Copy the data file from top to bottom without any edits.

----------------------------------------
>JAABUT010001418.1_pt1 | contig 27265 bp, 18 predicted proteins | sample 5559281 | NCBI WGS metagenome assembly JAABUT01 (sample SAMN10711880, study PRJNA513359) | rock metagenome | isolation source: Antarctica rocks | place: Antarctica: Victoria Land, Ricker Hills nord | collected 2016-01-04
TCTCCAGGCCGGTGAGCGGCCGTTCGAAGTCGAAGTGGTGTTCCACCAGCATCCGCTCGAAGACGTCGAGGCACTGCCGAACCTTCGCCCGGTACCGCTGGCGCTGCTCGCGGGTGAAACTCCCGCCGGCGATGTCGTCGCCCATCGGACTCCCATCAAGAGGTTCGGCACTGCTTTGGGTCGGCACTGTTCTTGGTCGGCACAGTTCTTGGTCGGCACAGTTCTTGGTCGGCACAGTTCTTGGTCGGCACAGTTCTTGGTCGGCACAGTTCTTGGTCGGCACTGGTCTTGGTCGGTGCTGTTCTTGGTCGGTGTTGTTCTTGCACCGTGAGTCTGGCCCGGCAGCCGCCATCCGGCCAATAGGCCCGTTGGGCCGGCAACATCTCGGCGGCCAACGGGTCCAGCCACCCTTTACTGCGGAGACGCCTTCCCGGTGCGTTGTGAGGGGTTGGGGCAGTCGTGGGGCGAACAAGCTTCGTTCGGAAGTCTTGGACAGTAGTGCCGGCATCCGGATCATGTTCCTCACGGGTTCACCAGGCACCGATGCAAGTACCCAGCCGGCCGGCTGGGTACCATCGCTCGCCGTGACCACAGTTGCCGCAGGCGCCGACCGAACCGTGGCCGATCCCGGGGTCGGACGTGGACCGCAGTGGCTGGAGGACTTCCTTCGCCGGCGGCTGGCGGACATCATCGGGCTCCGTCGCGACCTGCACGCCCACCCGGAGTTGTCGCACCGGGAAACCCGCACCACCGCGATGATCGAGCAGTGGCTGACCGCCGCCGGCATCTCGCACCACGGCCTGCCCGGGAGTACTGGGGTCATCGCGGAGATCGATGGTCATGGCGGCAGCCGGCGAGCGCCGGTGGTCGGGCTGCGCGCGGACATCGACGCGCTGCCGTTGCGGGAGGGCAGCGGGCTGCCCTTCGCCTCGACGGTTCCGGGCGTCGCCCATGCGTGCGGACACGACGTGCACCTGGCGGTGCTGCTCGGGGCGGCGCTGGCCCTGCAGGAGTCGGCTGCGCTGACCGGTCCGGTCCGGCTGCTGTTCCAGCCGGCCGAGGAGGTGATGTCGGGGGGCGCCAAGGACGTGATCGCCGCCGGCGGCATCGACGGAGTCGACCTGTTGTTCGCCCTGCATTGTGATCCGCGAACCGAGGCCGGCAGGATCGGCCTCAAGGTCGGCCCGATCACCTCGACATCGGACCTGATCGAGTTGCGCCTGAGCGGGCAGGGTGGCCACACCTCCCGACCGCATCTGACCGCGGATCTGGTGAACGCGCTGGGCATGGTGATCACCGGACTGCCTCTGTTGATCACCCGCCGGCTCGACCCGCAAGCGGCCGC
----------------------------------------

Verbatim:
>JAABUT010001418.1_pt1 | contig 27265 bp, 18 predicted proteins | sample 5559281 | NCBI WGS metagenome assembly JAABUT01 (sample SAMN10711880, study PRJNA513359) | rock metagenome | isolation source: Antarctica rocks | place: Antarctica: Victoria Land, Ricker Hills nord | collected 2016-01-04
TCTCCAGGCCGGTGAGCGGCCGTTCGAAGTCGAAGTGGTGTTCCACCAGCATCCGCTCGAAGACGTCGAGGCACTGCCGAACCTTCGCCCGGTACCGCTGGCGCTGCTCGCGGGTGAAACTCCCGCCGGCGATGTCGTCGCCCATCGGACTCCCATCAAGAGGTTCGGCACTGCTTTGGGTCGGCACTGTTCTTGGTCGGCACAGTTCTTGGTCGGCACAGTTCTTGGTCGGCACAGTTCTTGGTCGGCACAGTTCTTGGTCGGCACAGTTCTTGGTCGGCACTGGTCTTGGTCGGTGCTGTTCTTGGTCGGTGTTGTTCTTGCACCGTGAGTCTGGCCCGGCAGCCGCCATCCGGCCAATAGGCCCGTTGGGCCGGCAACATCTCGGCGGCCAACGGGTCCAGCCACCCTTTACTGCGGAGACGCCTTCCCGGTGCGTTGTGAGGGGTTGGGGCAGTCGTGGGGCGAACAAGCTTCGTTCGGAAGTCTTGGACAGTAGTGCCGGCATCCGGATCATGTTCCTCACGGGTTCACCAGGCACCGATGCAAGTACCCAGCCGGCCGGCTGGGTACCATCGCTCGCCGTGACCACAGTTGCCGCAGGCGCCGACCGAACCGTGGCCGATCCCGGGGTCGGACGTGGACCGCAGTGGCTGGAGGACTTCCTTCGCCGGCGGCTGGCGGACATCATCGGGCTCCGTCGCGACCTGCACGCCCACCCGGAGTTGTCGCACCGGGAAACCCGCACCACCGCGATGATCGAGCAGTGGCTGACCGCCGCCGGCATCTCGCACCACGGCCTGCCCGGGAGTACTGGGGTCATCGCGGAGATCGATGGTCATGGCGGCAGCCGGCGAGCGCCGGTGGTCGGGCTGCGCGCGGACATCGACGCGCTGCCGTTGCGGGAGGGCAGCGGGCTGCCCTTCGCCTCGACGGTTCCGGGCGTCGCCCATGCGTGCGGACACGACGTGCACCTGGCGGTGCTGCTCGGGGCGGCGCTGGCCCTGCAGGAGTCGGCTGCGCTGACCGGTCCGGTCCGGCTGCTGTTCCAGCCGGCCGAGGAGGTGATGTCGGGGGGCGCCAAGGACGTGATCGCCGCCGGCGGCATCGACGGAGTCGACCTGTTGTTCGCCCTGCATTGTGATCCGCGAACCGAGGCCGGCAGGATCGGCCTCAAGGTCGGCCCGATCACCTCGACATCGGACCTGATCGAGTTGCGCCTGAGCGGGCAGGGTGGCCACACCTCCCGACCGCATCTGACCGCGGATCTGGTGAACGCGCTGGGCATGGTGATCACCGGACTGCCTCTGTTGATCACCCGCCGGCTCGACCCGCAAGCGGCCGC